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Retire? Not while I can hang on in there

Did you know that the average age of a teacher in FE is 127? Yes, all right, I'm exaggerating - maybe they just feel 127. But there's no getting away from it: the workforce is getting older.

To some, this is a cause for concern; for me it's entirely the opposite. I'm just glad to know that I'm not the only one. Having recently hit the landmark age of 60 and picked up what is euphemistically called - in the London area at least - my Freedom Pass, I'm trying to persuade myself that it's not really the gateway to decrepitude.

The trouble is that for the first time in your working life, there's no career path any more. Whichever way you slice it, 60 is the age that your pension is geared around - the age when it's expected you'll soon be moving on to make way for someone younger.

That's not to say that you don't have choices. It's just that they're not career choices any more. Once there was only one choice: you had a farewell party, made an embarrassing speech, gratefully accepted a carriage clock and headed off for that nice little bungalow in Frinton. (Harwich for the continent, Frinton for the incontinent.) On arrival, you took out a subscription to the Daily Telegraph, bought a labrador and were never heard of again.

Just look at the wonderful world of opportunity open to the retiree today. For a start, you are allowed to go somewhere other than Frinton. This may be Alicante, Arizona or the Algarve. Here you immerse yourself in a like- minded community of greying expats.

Throughout the winter months you send a stream of annoying emails to your erstwhile colleagues, telling them what the temperature is on the patio of your villa.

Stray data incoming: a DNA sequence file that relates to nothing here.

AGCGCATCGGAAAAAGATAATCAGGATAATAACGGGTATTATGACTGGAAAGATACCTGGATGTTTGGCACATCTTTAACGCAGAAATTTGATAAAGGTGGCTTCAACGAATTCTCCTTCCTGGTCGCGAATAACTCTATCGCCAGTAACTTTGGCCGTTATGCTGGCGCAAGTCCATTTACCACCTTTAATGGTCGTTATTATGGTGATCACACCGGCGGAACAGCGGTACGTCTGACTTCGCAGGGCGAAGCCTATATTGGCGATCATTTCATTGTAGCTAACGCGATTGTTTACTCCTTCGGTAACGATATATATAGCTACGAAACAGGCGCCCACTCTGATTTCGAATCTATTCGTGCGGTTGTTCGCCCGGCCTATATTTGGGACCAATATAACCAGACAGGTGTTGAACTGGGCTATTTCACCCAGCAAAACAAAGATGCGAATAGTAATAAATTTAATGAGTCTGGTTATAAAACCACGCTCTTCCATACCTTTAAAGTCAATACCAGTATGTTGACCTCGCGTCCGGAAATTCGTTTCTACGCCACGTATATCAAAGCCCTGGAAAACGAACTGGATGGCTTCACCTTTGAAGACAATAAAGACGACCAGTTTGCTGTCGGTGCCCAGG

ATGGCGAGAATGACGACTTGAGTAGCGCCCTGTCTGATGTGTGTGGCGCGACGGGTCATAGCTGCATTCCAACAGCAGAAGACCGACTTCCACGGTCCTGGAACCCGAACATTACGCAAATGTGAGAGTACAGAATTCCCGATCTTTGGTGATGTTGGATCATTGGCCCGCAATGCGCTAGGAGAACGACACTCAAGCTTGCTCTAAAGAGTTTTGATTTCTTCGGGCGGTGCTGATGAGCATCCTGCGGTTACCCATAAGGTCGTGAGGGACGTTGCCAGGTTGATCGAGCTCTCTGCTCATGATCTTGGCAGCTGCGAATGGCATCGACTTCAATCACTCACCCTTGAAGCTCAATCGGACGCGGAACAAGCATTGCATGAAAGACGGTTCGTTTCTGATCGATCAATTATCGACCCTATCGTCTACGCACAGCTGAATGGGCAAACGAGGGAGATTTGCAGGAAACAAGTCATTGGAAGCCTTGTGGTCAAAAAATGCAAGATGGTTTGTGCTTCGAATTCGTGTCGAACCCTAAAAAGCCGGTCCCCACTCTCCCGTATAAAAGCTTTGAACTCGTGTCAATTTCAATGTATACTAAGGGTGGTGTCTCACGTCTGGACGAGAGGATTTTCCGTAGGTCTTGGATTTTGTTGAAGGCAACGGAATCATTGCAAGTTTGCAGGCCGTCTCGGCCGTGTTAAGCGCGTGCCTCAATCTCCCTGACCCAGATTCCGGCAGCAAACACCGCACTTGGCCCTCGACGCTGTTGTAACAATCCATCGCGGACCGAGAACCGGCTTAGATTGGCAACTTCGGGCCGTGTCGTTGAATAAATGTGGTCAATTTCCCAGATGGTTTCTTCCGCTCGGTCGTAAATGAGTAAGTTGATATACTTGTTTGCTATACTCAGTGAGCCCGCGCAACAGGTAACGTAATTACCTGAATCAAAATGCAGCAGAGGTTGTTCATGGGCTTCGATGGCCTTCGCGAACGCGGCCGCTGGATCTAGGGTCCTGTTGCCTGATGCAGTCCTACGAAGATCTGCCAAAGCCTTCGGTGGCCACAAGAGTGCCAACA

Alternatively, you may choose to go into denial. Instead of gazing at that wrinkled stranger who has appeared in your bathroom mirror of late, you look away. The bus pass is traded in for a Harley-Davidson or a natty sports car. You book yourself holidays with a company whose title you misread as Club Med 18-65.

Or maybe you decide it's better to flip the coin over. Rather than fighting your age, you embrace it. You buy yourself a hat like the one worn by Henry Fonda in On Golden Pond. Actually it's not just the hat. Your whole life becomes On Golden Pond.

From now on you will only answer to the title of Grandad. You fill your iPod with pictures of the latest grandchild and talk to anyone unfortunate enough to cross your path about the precious little one's expanding vocabulary and bowel movements.

You could always choose a little of that self-destruction you so assiduously avoided until now. Here your instruction manual will be Kingsley Amis's novel The Old Devils. In effect, your retirement becomes a long, slow, sozzled suicide note.

You start at midday, when you "take the dog for a walk", returning at 9pm in a state of confused animation. When your spouse reminds you of your previous life of industry and sobriety, you growl "FE - FU" and stomp off to bed.

Now that the Government wants everyone to work until they drop, there is also the option to dig in and stay put. If you're lucky, you can turn yourself into a sort of FE elder statesperson. When a college is failing, its governors beat a path to your door and beg you to turn it around. Or perhaps a little consultancy can be had, picking up piles of cash for telling those still in honest employment what they already know.

My chosen path is to hang on in there. As no one is going to pay me Pounds 600 a day for what I know - teaching - I have resolved to carry on. FE can't manage without me, I have decided. Or maybe it's the other way around.

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